POSTED 13 NOVEMBER, 2015
Does acceptance of an egalitarian ideology for men and women as co-leaders, inevitably lead to an acceptance of homosexuality and gay marriage?
While many complementarians would voice considerable disapproval of egalitarians, who believe that in principle females can be ordained leaders and teachers in the Body of Messiah alongside of men, and that husbands and wives should be co-leaders of the family—many would recognize that a leveling of the field for both men and women does not at all open the door to, or for that matter require, an acceptance of homosexual practice and gay marriage. There are many egalitarians, who would argue that while in the post-resurrection era, an equality lost in Eden (Genesis 3:16) has been restored by the work of Yeshua (Galatians 3:28), and that some traditional interpretations of passages designed to limit women should be reevaluated (1 Timothy 2:11-15), that the Apostolic Scriptures absolutely prohibit homosexual practice (Romans 1:26-27; 1 Corinthians 6:9; 1 Timothy 1:10; cf. Leviticus 18:22; 20:13), contrary to various liberal interpretations today.
Complications have erupted since the legalization of homosexual marriage in the United States in 2015, particularly among Christian people who went through a process of transitioning from some form of complementarian to an egalitarian position regarding men and women, to then being challenged to “go further” and accept the legitimacy of homosexual marriage. More often than not, this has been spurred among those from the Millennial generation, and not older evangelical Christian egalitarians. Complementarian critics of men and women serving together as leaders in the Body of Messiah, while recognizing that there might indeed be egalitarians who oppose homosexuality, have observed how “we have not seen a substantial presence of young egalitarians speak against same-sex marriage.” And indeed, to some extent, such complementarians would be correct, as egalitarian voices do not tend to unite in order to oppose the homosexual agenda. Instead, what seems to be found is that (older) conservative theologians and scholars who are egalitarian, are usually known for their opposition to homosexual practice (among other sins) based on how they approach and disagree with liberal handlings of Romans 1:26-27 or 1 Corinthians 6:9, which would often argue in favor of both passages speaking of either homosexual prostitution or pedastry. The egalitarian organization Christians for Biblical Equality (http://cbeinternational.org), is clear to emphasize in their Statement of Faith: “We believe in the family, celibate singleness, and faithful heterosexual marriage as God’s design.” Yet, there are (mainly) younger people who have been involved with CBE, who have later capitulated to the homosexual agenda.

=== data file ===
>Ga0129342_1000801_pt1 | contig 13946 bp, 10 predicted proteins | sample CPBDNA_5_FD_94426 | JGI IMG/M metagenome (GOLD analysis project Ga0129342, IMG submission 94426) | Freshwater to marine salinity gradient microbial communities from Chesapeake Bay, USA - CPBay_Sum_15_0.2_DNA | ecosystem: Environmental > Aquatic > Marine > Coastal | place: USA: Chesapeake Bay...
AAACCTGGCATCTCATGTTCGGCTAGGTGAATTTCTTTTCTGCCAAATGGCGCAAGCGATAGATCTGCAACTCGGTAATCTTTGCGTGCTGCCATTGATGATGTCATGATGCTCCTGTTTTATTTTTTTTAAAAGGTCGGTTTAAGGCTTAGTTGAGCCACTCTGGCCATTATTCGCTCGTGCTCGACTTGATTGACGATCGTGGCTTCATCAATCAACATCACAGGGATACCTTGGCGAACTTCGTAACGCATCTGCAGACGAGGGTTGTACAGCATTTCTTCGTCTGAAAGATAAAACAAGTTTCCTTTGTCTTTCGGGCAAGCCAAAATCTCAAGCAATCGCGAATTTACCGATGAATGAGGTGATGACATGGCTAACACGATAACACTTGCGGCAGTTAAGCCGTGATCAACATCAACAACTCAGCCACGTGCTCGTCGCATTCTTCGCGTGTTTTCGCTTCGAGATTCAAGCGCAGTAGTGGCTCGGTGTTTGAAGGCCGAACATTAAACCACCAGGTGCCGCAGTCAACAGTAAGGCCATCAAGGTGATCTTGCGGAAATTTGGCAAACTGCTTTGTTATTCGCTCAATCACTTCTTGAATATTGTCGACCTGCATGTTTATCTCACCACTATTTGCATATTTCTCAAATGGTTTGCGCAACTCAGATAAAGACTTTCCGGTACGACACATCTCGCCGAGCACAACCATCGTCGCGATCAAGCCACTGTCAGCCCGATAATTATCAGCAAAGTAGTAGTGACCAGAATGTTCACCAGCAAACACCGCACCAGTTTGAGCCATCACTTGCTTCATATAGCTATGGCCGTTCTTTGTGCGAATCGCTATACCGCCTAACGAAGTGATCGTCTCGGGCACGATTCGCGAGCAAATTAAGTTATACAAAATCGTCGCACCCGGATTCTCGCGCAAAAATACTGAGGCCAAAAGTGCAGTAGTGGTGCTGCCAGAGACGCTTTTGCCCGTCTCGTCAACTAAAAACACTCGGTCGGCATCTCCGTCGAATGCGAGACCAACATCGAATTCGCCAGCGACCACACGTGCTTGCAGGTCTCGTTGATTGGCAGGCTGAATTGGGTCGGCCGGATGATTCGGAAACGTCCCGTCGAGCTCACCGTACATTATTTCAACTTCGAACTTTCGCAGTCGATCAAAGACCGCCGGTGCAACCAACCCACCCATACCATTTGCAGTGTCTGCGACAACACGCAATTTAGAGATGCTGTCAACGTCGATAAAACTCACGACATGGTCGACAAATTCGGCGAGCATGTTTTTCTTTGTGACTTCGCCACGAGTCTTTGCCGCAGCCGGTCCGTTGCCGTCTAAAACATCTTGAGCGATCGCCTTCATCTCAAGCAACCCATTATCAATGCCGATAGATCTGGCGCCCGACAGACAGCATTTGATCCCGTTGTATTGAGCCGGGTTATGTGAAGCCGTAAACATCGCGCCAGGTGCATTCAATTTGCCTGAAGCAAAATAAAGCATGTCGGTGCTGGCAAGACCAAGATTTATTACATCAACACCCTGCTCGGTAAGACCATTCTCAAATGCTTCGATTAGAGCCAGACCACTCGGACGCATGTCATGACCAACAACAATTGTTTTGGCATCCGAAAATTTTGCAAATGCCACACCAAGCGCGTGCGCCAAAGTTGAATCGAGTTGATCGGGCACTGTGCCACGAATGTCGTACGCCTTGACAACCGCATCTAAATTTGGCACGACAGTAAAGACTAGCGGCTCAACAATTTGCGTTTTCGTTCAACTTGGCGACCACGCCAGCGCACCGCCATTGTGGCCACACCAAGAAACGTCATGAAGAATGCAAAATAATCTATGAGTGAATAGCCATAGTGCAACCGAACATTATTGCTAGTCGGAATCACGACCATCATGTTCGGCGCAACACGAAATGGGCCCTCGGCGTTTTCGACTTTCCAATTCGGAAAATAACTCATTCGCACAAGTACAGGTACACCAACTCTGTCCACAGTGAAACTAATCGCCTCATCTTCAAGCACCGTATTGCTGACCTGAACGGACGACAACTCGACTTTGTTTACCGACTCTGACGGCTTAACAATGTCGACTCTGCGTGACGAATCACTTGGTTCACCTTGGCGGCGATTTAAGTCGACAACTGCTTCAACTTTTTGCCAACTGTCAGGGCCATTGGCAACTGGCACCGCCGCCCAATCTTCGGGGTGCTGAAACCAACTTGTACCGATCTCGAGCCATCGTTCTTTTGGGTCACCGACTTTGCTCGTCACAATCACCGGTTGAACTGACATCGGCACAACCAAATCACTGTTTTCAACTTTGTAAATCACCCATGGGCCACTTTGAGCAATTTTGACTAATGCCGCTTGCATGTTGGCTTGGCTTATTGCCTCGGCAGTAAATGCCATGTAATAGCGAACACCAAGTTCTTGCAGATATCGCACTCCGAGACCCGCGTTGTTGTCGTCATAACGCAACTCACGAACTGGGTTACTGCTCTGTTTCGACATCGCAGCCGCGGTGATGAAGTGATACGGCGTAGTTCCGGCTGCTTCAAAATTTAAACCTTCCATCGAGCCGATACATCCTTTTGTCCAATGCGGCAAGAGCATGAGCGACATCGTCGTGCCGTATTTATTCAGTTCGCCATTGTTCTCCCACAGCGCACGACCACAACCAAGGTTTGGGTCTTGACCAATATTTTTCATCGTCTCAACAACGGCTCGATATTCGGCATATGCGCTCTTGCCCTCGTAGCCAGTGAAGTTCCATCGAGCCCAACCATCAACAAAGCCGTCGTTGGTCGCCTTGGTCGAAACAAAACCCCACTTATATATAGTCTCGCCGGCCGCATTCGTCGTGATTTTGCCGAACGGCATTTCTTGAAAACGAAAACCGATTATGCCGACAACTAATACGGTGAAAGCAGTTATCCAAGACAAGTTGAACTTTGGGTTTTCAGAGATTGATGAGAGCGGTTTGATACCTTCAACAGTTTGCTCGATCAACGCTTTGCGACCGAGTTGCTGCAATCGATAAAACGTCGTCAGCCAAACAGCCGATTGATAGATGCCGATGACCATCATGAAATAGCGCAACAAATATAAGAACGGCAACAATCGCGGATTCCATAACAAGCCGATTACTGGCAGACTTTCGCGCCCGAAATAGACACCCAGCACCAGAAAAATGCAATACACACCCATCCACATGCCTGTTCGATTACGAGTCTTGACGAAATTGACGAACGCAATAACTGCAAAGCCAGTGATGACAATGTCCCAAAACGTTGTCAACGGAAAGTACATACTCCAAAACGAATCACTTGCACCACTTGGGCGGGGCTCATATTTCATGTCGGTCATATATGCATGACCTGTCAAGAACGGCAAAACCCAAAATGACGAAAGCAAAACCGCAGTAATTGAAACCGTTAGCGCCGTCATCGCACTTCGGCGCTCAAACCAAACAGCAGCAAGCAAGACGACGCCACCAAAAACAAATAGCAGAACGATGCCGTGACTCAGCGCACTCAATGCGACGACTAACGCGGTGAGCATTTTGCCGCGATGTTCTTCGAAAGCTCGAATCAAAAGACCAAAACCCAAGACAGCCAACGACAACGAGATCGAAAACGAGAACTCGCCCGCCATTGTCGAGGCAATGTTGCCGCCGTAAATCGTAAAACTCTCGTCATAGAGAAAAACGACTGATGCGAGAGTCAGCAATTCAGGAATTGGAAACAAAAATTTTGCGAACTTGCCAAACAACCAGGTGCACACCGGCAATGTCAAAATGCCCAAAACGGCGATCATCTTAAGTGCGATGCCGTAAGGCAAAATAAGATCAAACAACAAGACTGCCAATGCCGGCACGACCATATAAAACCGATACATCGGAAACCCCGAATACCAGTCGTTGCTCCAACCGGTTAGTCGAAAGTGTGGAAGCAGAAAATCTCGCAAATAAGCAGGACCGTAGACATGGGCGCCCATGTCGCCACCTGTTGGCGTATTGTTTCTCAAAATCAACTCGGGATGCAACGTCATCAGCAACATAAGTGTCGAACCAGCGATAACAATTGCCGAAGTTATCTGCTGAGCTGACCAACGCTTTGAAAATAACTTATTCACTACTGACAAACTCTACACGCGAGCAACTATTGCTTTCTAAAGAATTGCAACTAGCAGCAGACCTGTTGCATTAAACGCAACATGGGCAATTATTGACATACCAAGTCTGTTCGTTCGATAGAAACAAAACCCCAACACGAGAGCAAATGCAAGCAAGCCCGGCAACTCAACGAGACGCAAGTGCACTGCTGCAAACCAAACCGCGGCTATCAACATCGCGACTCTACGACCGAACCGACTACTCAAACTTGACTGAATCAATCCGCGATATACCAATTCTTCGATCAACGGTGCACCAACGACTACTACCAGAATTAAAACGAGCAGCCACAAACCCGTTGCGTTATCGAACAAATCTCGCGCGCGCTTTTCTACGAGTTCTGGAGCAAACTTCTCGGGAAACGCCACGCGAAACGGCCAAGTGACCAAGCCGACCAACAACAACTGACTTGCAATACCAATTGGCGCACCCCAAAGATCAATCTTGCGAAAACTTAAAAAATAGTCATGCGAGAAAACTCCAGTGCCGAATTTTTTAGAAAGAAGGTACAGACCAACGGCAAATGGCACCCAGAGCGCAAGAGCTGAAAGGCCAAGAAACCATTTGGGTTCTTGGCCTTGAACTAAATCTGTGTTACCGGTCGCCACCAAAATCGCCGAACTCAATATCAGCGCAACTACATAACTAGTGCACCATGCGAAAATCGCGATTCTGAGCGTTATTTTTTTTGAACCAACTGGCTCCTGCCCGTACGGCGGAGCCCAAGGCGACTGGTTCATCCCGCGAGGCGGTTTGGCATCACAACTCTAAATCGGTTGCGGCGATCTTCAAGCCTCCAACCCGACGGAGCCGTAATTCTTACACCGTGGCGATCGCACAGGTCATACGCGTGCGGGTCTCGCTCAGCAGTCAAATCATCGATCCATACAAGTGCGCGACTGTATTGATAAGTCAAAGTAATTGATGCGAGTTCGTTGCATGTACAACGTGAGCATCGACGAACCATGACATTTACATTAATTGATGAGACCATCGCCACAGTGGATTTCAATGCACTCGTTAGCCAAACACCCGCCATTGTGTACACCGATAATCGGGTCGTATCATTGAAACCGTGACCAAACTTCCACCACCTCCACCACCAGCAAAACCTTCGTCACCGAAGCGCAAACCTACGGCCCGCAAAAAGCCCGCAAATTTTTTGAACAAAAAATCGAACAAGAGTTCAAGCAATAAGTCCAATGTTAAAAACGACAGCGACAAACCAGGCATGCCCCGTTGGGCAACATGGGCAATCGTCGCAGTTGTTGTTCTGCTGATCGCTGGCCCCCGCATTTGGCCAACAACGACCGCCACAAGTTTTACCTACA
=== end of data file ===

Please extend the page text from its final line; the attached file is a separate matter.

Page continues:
Why have there been various egalitarian people, favoring females as ordained leaders and teachers, who have later embraced homosexual intercourse as not being prohibited by the Scriptures, and gay marriage? Much of this is likely contingent on life circumstances which have affected each individual. Many younger Christian people from the Millennial generation, who have embraced homosexual legitimacy (although themselves being heterosexual), were not raised in liberal and permissive homes. Many of these young people were actually raised in fundamentalist and rather strict Christian homes, where complementarianism was enforced, the men were superior to the women, and the women were demeaned as inferiors. Seeing a number of significant flaws, and perhaps even abuses at play, with women not being too encouraged to exercise their spiritual or intellectual gifts, once out of the home, such persons were naturally very open to evangelical egalitarian viewpoints of mutuality (cf. Ephesians 5:21ff) and examples of females in leadership in the Holy Scriptures. When these people embrace the concept of men and women being equals as leaders and teachers in assembly, they tend to face a great deal of rejection, particularly from various complementarian denominations and institutions. It is usually from such rejection and dismissal that people can later go from being egalitarian in terms of men and women in the Body of Messiah, to then feeling enabled to consider liberal theological perspectives on homosexuality in the Bible.